Murray Silverstein and Jacob Boehner
The Trump Administration has plans to facilitate major changes to the regulations implementing the Community Reinvestment Act of 1977 (the “CRA”), which mandates bank lending to poor borrowers. The CRA was originally passed to combat “redlining,” which is the practice of banks drawing a “red line” around certain poor neighborhoods and refusing to lend to individuals living in those neighborhoods. Since the CRA’s passage, it has been utilized to evaluate how banks serve the poor, assessing many factors such as how many loans and investments are made by banks to benefit the poor and how many branches each bank has in poor neighborhoods. This test employs complex formulas to grade each bank, considering a variety of the bank’s activities including mortgage data and loans to build apartments. Where this test results in bad grades, restrictions are placed on the poorly graded bank’s activity, such as constraints on mergers.
A significant part of the CRA exam is to count the number of “community development” loans, services, and investments made by a bank, focusing on benefits to poor individuals where the bank operates. Comptroller of the Currency Joseph Otting has considered expanding the activities falling under the “community development” umbrella to include small business loans. Mr. Otting has discussed other potential changes to the CRA, including revising the test’s grading system as, in the current system, the majority of banks receive a “satisfactory” rating while fewer receive “outstanding” or “unsatisfactory” grades. Treasury Department officials reportedly plan to suggest revisions to the CRA that make this complicated test more transparent and consistent. Mr. Otting expressed his intention to circulate rule changes to regulators within the coming month or so and hopes to make a formal proposal in 2018.
Although the revisions are in the early stages, the Trump administration’s anticipated changes to the CRA are a significant departure from the enforcement of the CRA during the Obama administration, where banks’ CRA grades took hits for a broad range of misconduct and several banks were stripped of “outstanding” CRA ratings. Some bankers were critical of these penalties, arguing that any alleged wrongdoing happened years prior and was since resolved. The CRA has come under even more scrutiny recently, with the Treasury Department, in a statement to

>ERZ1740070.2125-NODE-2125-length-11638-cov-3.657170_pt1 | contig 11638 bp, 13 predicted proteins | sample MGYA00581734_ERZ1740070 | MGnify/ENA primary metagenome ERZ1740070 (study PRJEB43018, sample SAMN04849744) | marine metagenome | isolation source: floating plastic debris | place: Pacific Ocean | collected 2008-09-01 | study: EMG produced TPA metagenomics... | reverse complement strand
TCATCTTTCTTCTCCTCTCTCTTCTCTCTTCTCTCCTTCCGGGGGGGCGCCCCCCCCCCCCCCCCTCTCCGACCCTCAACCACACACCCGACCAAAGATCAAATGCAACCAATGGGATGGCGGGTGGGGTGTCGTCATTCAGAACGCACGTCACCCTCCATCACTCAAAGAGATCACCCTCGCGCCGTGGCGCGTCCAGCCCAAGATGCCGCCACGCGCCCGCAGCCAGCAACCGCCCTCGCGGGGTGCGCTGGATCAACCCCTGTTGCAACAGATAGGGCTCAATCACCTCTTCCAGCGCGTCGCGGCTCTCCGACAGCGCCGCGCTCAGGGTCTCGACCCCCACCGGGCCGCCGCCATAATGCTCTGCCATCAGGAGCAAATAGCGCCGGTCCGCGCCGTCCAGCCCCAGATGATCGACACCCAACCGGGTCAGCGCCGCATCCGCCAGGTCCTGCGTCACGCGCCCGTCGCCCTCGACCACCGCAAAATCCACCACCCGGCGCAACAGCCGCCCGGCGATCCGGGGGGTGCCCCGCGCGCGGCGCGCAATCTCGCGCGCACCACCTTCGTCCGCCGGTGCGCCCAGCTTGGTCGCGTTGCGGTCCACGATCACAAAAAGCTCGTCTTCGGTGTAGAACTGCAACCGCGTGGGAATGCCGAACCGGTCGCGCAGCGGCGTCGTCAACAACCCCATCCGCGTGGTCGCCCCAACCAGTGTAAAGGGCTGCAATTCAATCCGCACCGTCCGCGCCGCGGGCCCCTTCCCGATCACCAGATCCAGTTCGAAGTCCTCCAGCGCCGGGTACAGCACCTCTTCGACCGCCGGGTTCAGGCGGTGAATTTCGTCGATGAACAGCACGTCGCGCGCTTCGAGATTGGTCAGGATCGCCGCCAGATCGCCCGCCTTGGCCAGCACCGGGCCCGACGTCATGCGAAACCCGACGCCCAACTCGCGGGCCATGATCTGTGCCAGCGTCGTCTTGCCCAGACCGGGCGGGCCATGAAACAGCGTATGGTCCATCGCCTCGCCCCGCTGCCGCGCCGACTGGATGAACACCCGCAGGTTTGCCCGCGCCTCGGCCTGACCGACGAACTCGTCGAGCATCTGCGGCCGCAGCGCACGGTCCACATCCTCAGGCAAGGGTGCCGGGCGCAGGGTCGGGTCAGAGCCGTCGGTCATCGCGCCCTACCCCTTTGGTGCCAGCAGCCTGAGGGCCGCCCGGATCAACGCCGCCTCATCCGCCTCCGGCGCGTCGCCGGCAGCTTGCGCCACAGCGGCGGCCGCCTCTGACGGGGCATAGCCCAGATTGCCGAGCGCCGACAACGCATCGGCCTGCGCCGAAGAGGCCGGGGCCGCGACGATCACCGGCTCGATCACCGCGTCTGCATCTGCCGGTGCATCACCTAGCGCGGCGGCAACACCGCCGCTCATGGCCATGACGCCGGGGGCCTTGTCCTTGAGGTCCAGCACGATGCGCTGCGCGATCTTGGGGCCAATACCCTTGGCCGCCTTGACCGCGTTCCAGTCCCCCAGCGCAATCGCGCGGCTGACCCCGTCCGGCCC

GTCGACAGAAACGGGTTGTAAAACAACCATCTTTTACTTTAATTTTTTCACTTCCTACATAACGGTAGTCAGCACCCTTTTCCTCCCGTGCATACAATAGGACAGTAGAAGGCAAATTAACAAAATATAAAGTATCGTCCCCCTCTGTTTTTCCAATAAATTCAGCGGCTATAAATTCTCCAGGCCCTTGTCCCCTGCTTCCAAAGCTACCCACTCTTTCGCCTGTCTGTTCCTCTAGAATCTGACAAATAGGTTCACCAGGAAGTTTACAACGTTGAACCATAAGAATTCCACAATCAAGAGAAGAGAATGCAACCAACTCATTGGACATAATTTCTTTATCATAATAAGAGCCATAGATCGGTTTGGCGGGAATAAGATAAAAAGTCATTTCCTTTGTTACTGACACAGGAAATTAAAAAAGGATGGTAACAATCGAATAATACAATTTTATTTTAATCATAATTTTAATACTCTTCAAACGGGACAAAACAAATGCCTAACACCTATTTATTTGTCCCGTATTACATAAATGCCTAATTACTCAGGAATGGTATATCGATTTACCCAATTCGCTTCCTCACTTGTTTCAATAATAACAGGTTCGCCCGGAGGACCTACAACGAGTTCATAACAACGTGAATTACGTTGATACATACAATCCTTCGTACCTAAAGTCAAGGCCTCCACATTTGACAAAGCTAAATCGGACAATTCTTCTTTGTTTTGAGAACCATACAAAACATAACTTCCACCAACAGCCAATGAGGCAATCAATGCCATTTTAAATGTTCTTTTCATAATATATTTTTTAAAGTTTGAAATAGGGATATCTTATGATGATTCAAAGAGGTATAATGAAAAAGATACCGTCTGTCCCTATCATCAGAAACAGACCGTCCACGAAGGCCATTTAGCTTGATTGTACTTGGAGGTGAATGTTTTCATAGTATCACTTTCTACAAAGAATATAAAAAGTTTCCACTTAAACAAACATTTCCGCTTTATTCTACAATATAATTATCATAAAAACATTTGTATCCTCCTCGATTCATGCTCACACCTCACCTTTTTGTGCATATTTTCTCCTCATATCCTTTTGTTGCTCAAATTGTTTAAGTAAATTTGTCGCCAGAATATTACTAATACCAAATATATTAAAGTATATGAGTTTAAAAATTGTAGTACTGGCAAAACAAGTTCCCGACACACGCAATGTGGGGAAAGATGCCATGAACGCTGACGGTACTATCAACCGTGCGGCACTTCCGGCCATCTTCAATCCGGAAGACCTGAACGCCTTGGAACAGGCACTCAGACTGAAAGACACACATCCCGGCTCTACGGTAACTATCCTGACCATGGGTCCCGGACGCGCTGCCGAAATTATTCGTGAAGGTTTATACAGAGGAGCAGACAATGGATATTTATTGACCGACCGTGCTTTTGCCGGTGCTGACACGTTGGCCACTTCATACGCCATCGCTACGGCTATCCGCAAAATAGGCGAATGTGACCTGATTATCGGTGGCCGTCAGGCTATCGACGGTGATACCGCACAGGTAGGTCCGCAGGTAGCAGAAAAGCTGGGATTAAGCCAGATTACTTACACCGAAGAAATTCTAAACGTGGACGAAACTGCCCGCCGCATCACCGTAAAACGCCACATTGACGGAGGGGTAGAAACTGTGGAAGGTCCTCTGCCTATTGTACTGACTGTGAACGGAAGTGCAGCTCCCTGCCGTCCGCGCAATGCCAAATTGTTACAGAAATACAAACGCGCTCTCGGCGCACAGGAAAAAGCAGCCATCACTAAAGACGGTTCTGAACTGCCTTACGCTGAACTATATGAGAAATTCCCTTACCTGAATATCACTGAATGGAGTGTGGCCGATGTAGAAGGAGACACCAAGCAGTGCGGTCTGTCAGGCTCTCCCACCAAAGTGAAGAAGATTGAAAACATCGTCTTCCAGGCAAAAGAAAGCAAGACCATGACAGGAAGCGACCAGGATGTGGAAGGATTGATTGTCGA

CNN Money, referring to the CRA as “outdated” and needing “modernization,” reiterating the sentiments of the American Bankers Association. Last June, during a congressional hearing, Treasury Secretary Steven Mnuchin drew attention to the billions of dollars spent by banks to comply with their CRA obligations and emphasized that these expenditures should truly be used to help poor individuals and not to simply “check the box” in order to satisfy regulators.
Banks believe the CRA should be made more flexible so they can spend more focus and more resources on helping individuals in need and less on “checking boxes” to satisfy bureaucratic requirements implemented by the CRA and its related regulations. Conversely, community groups believe the law should be expanded even further to help low-income communities. Considering the potential revisions indicated by both the Treasury Department and Mr. Otting, it seems likely that the banks will get their wish. Lenders and borrowers alike should stay tuned to see the extent and impact of these changes.
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